[Loudcloud] How to Keep Employees From Hating Their Boss...

Adam Rifkin adam@xent.com
Sun, 6 Jan 2002 16:21:31 -0800 (PST)

F. Scott Fitzgerald once said, "The test of a first-rate intelligence is
the ability to hold two opposed ideas in mind at the same time and still
retain the ability to function.  One should, for example, be able to see
that things are hopeless and yet be determined to make them otherwise."

Said 1 Thessalonians 5:21, "Test everything: retain what is good."

Life takes its toll, so we better bring change...
  -- Adam


Retaining Employees

It isn't all about the money. This may be obvious, but when employees
leave, most managers offer them more money. Why? Because it is the
easiest fix, or at least they think it is. In today's fast-paced
technology companies, compensation is important, but employees leave for
a variety of reasons. Understanding these reasons can give you great
insight into your group's dynamics and fundamentally help build a great
company. Employee retention has to be a top priority for management, all
the way up to the CEO.

Setting Up the Right Environment 

The first question to ask yourself is: "why do employees quit?"
Extensive studies of exit interviews show that most employees quit for
one of two reasons: 1) they hate their manager; 2) they are no longer
learning anything and are unchallenged. Addressing these issues from the
start will set up an environment where employee retention -- even in
this market -- can be 90% or higher.

How to Keep Employees From Hating Their Boss

Step1: Teach your managers to manage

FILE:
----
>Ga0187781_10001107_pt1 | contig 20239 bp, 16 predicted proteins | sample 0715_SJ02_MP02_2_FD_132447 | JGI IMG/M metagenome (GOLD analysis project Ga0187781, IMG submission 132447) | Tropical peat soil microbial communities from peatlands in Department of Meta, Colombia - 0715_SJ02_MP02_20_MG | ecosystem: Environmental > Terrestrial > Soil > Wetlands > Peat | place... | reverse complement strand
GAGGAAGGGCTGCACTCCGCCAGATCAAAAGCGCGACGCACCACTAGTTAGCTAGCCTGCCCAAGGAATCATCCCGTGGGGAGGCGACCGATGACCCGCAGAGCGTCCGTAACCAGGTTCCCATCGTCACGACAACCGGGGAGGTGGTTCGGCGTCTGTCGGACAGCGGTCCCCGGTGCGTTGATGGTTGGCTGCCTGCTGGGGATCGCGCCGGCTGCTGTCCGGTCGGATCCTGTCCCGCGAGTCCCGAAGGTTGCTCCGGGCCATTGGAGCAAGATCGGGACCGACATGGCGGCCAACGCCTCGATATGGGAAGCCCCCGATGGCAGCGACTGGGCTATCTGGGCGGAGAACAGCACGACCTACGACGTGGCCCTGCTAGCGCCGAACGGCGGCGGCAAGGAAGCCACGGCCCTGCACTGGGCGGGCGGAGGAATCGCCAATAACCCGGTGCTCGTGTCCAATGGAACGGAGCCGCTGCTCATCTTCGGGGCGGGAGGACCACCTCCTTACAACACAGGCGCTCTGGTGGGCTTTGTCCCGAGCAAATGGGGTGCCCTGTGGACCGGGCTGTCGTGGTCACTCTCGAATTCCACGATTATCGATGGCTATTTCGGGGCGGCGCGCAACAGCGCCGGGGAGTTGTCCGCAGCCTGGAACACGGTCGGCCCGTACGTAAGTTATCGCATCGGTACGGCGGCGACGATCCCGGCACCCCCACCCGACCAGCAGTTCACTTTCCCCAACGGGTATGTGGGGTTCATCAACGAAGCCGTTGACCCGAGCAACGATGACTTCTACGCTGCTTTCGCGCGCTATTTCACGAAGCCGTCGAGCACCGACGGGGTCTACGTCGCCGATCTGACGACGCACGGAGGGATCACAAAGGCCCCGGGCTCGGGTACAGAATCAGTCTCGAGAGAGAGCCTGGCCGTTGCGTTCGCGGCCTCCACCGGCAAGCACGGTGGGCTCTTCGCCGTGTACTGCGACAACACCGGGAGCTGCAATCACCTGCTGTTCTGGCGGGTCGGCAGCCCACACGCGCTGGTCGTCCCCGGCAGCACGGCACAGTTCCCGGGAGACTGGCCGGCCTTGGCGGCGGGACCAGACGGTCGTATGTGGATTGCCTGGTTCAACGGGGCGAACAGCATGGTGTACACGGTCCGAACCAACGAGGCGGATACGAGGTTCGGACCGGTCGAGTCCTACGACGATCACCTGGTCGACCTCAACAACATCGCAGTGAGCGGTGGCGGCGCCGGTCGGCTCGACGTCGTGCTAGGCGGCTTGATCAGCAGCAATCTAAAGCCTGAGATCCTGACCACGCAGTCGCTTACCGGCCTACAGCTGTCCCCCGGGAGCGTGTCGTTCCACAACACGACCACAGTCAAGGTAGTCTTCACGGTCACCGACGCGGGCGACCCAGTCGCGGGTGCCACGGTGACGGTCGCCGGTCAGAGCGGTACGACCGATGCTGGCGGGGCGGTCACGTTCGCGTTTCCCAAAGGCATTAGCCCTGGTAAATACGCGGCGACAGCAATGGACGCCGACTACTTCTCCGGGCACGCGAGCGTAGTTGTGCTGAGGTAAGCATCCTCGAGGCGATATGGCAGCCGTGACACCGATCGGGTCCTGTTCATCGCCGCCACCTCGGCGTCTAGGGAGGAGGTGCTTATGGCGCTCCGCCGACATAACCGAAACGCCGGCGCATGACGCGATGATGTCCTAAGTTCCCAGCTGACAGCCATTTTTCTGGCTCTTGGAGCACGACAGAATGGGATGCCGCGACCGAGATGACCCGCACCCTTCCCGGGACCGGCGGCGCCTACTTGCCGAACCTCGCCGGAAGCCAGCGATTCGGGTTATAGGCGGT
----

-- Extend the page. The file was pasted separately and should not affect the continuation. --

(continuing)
Most employees who hate their manager, hate them because they do little
or nothing to develop or motivate the employee. Managers often perform
poorly because they are completely untrained.

It's really, really hard to invest in something strategic but not urgent
like training your managers, but remember it's one of two things that
you can do to improve long-term retention.

Developing the right managers begins with the interview process. It is
important to hire people into positions they can handle and to make sure
that managers actually want to be managers. Once a manager is in place,
training is a necessity. Each manager has a different style and some gel
better with a company's environment than others. It is essential to help
managers grapple with the environmental issues and continue to help them
develop. Regularly scheduled sessions on topics like management basics,
selling a new hire on the company, negotiating compensation, building a
killer team, re-selling employees and reviewing and rewarding employees
will dramatically improve management skills. Find the right people on
your executive team to lead these sessions and managers will attend the
same class every few months to get something new out of it.

Step2: Make sure that they learned something

Now that the right set of people are managers who are learning and
developing, it is essential to track their progress. When you review
managers, it is extremely important that you spend time with their
employees. It is very difficult to evaluate management quality from
above; you must look below. When talking to an employee about her
manager be sure to ask thought provoking questions such as: "if I were
to promote your manager to the next level tomorrow, what would your
objections be?"

Avoiding the My-Job-Is-Boring Syndrome

Growing Employees

You can't promote employees or give them more responsibility if they
aren't ready, but you also can't leave someone to boredom. Attack the
problem at the root -- assess employees' skill sets in the interview
process and then carefully define a job in which they can
succeed. Giving employees more responsibility than they can possibly
handle is setting them up for failure. At the same time "Dream no small
dreams for these have no power to move the hearts of men" (Johann
Wolfgang Von Goethe) -- set employees up to push themselves to
succeed. Be sure to communicate the vision of the company and how the